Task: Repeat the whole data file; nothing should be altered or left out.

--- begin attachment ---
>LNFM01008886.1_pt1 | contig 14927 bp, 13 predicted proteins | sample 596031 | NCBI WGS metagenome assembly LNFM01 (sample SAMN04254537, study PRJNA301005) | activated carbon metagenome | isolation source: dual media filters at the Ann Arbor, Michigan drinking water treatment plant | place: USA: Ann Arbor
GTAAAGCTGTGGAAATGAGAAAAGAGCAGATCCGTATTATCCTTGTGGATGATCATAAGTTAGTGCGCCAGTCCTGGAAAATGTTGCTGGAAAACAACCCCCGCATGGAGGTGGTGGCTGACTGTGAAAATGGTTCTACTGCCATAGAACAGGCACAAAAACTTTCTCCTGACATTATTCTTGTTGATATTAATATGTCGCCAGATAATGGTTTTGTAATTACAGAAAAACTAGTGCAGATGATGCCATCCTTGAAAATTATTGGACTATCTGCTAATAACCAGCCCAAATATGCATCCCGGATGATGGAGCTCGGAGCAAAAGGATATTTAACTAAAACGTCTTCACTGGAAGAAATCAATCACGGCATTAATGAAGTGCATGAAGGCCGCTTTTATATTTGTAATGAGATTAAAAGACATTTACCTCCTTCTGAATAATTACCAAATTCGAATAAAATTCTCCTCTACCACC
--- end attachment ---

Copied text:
>LNFM01008886.1_pt1 | contig 14927 bp, 13 predicted proteins | sample 596031 | NCBI WGS metagenome assembly LNFM01 (sample SAMN04254537, study PRJNA301005) | activated carbon metagenome | isolation source: dual media filters at the Ann Arbor, Michigan drinking water treatment plant | place: USA: Ann Arbor
GTAAAGCTGTGGAAATGAGAAAAGAGCAGATCCGTATTATCCTTGTGGATGATCATAAGTTAGTGCGCCAGTCCTGGAAAATGTTGCTGGAAAACAACCCCCGCATGGAGGTGGTGGCTGACTGTGAAAATGGTTCTACTGCCATAGAACAGGCACAAAAACTTTCTCCTGACATTATTCTTGTTGATATTAATATGTCGCCAGATAATGGTTTTGTAATTACAGAAAAACTAGTGCAGATGATGCCATCCTTGAAAATTATTGGACTATCTGCTAATAACCAGCCCAAATATGCATCCCGGATGATGGAGCTCGGAGCAAAAGGATATTTAACTAAAACGTCTTCACTGGAAGAAATCAATCACGGCATTAATGAAGTGCATGAAGGCCGCTTTTATATTTGTAATGAGATTAAAAGACATTTACCTCCTTCTGAATAATTACCAAATTCGAATAAAATTCTCCTCTACCACC